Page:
End of 2G and 3G Cell Networks Risky for AT Users

The end of older cell networks is cause for concern, especially for disabled and older Americans.

Cell phone towerAn article from the AT3 Center was published to alert Assistive Technology (AT) users that many of their AT devices that use data connections to cellular telephone systems may stop working.

The article reports that mobile wireless carriers will soon be turning off their older 2G and 3G cell networks to make room for faster and more powerful networks. Cell phone and other devices that rely solely on 2G and 3G will stop working. In addition, areas of the U.S. that do not have 4G/LTE service coverage will lose access to mobile wireless (“cell”) services completely. Areas of Maine are included in this change.

The article notes:

According to the wireless industry (CTIA), “Today, fewer than 9% of U.S. wireless connections are 2G or 3G subscriptions, but that amount may vary by national, regional and prepaid providers.” Indeed, the FCC’s map of 4G/LTE coverage options demonstrates that certain rural regions disproportionately must rely on 3G service, including vast areas of the western U.S., Appalachia, NY state, and Maine. While not densely populated, rural communities are also home to an older demographic that could lose mobile service, disconnecting devices that rely on 2G and 3G. These include forms of assistive technology and certain medical devices.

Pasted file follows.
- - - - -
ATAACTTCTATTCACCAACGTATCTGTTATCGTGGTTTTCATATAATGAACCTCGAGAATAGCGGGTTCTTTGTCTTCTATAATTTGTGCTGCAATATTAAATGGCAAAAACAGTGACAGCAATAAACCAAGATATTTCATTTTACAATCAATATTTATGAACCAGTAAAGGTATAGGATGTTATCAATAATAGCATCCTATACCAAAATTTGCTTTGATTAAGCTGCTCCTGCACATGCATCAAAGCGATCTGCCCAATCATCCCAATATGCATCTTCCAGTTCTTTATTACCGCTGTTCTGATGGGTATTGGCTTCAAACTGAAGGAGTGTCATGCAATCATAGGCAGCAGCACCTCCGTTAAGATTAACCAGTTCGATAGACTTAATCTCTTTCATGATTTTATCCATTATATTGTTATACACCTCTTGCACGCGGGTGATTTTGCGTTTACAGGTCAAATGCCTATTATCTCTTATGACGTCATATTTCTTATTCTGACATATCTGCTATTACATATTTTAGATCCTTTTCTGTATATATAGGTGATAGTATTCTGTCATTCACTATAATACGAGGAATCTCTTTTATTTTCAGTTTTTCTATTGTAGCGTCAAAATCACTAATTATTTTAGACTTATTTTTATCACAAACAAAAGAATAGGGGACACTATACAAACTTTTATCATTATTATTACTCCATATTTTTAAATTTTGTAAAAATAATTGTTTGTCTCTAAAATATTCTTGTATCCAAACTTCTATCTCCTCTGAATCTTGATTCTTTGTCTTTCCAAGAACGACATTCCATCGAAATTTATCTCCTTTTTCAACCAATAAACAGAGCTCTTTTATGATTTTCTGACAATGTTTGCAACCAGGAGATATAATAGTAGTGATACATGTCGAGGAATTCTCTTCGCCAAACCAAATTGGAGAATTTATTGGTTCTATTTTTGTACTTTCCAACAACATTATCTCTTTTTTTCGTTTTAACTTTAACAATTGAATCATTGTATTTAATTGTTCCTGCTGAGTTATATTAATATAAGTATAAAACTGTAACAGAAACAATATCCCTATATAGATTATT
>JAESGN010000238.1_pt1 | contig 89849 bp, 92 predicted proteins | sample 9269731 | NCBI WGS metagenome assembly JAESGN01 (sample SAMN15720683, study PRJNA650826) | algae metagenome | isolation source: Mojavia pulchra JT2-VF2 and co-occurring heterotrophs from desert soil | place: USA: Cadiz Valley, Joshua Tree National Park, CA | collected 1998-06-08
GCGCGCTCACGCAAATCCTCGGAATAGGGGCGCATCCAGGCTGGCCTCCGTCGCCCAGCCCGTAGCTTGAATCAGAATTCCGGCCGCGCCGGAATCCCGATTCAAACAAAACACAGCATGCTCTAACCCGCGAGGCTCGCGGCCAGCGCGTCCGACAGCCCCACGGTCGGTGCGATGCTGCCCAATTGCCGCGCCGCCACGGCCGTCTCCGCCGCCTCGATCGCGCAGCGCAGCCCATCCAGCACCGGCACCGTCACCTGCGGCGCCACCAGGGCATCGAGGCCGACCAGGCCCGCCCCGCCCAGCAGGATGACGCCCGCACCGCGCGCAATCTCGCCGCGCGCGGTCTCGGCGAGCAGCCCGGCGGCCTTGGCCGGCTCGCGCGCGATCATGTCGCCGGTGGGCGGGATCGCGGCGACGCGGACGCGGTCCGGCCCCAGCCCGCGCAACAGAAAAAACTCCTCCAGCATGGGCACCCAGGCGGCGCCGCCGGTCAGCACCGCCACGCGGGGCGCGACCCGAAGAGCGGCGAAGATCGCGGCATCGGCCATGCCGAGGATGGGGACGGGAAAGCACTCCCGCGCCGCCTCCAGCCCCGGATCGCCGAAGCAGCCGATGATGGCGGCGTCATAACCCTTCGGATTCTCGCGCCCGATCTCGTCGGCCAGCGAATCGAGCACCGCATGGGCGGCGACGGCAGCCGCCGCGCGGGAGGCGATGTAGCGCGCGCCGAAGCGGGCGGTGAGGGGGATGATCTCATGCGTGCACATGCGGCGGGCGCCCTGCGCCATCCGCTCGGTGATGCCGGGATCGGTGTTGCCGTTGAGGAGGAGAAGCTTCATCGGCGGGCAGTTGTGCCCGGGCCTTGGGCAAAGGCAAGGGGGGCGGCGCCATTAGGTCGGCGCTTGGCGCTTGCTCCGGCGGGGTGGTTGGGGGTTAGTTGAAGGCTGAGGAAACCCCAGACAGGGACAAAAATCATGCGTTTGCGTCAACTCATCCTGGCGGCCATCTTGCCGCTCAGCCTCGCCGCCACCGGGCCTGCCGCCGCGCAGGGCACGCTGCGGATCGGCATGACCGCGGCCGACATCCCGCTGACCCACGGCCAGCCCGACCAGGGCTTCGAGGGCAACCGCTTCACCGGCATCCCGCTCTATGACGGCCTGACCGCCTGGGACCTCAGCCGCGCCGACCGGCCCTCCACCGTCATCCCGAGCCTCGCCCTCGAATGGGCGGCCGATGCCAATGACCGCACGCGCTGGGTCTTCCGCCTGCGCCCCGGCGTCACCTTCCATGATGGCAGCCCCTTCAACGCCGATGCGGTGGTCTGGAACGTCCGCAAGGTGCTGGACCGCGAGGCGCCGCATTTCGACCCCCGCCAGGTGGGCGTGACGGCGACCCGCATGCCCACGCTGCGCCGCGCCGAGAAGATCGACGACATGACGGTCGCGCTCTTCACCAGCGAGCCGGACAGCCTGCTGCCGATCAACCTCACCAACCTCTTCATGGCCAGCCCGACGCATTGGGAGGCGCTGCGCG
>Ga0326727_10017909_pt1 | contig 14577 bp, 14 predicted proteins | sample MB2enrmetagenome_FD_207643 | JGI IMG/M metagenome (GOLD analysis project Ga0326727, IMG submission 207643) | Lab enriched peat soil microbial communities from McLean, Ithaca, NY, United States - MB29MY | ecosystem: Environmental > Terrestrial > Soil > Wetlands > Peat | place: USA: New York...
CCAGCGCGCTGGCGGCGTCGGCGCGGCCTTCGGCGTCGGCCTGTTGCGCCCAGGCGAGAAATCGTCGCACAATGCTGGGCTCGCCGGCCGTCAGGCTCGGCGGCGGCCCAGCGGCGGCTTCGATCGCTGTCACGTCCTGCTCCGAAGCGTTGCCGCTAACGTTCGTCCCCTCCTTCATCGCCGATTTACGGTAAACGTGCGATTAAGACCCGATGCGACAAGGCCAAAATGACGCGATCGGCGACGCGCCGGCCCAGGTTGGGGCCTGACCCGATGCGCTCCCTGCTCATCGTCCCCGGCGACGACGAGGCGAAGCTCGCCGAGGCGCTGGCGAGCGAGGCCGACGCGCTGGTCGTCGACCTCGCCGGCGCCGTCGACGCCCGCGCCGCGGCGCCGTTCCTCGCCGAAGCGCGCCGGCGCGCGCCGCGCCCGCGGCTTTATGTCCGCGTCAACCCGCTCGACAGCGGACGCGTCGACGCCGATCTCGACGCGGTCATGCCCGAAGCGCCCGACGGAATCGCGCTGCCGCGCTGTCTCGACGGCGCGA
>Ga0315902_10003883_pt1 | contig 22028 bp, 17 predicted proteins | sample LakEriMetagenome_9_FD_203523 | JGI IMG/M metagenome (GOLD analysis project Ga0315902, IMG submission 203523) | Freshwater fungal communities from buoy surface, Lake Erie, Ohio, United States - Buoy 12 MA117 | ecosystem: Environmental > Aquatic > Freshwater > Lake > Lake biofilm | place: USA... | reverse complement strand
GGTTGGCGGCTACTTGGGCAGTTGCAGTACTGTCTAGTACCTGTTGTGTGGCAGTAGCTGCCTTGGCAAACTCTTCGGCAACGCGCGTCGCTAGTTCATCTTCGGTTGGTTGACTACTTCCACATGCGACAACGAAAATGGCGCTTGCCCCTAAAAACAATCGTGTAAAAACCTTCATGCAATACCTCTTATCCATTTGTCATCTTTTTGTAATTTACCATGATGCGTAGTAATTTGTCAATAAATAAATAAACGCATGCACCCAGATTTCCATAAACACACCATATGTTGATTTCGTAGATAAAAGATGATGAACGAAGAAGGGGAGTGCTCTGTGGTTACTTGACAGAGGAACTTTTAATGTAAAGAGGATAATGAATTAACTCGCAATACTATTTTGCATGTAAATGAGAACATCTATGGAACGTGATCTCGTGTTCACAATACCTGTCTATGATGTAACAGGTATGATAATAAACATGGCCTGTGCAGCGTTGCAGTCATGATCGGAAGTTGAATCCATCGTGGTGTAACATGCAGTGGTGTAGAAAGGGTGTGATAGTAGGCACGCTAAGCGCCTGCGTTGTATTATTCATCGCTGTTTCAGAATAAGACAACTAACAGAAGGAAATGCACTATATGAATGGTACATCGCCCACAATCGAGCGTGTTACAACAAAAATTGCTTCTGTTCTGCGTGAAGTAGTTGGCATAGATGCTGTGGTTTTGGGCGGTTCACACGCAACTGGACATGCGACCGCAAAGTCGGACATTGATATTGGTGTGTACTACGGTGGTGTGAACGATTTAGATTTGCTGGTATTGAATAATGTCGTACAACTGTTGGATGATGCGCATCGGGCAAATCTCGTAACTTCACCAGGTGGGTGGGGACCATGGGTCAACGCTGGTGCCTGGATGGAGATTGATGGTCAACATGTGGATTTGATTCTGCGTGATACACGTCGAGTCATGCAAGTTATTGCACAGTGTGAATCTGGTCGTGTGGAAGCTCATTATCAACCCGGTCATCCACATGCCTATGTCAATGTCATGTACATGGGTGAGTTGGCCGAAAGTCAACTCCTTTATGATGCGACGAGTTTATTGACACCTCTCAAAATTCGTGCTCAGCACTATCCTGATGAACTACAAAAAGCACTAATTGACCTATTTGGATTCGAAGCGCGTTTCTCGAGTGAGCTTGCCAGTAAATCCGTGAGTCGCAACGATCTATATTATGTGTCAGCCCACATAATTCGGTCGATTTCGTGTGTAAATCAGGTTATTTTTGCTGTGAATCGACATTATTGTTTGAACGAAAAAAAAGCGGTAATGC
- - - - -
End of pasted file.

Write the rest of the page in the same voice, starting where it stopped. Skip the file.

What should AT users and providers do to stay connected?

Contact your mobile wireless provider or consult your provider’s website for more information about their 3G retirement plan and to learn of special offers and discounts that may assist with upgrading an older mobile phone.

Technologies relying on these older wireless cell networks can include:

  • security, fire, and personal medical alert systems;
  • medical devices, including pacemakers, heart monitors, insulin pumps, and CPAP machines;
  • tablet computers;
  • smart watches;
  • assistive technology devices with SIM cards (including older augmentative communication devices and braille note takers);
  • connected services in automobiles such as GPS, remote locking, OnStar, and teen driver restrictions;
  • devices that use cellular connectivity as a back-up when a broadband internet connection goes down.

For more information: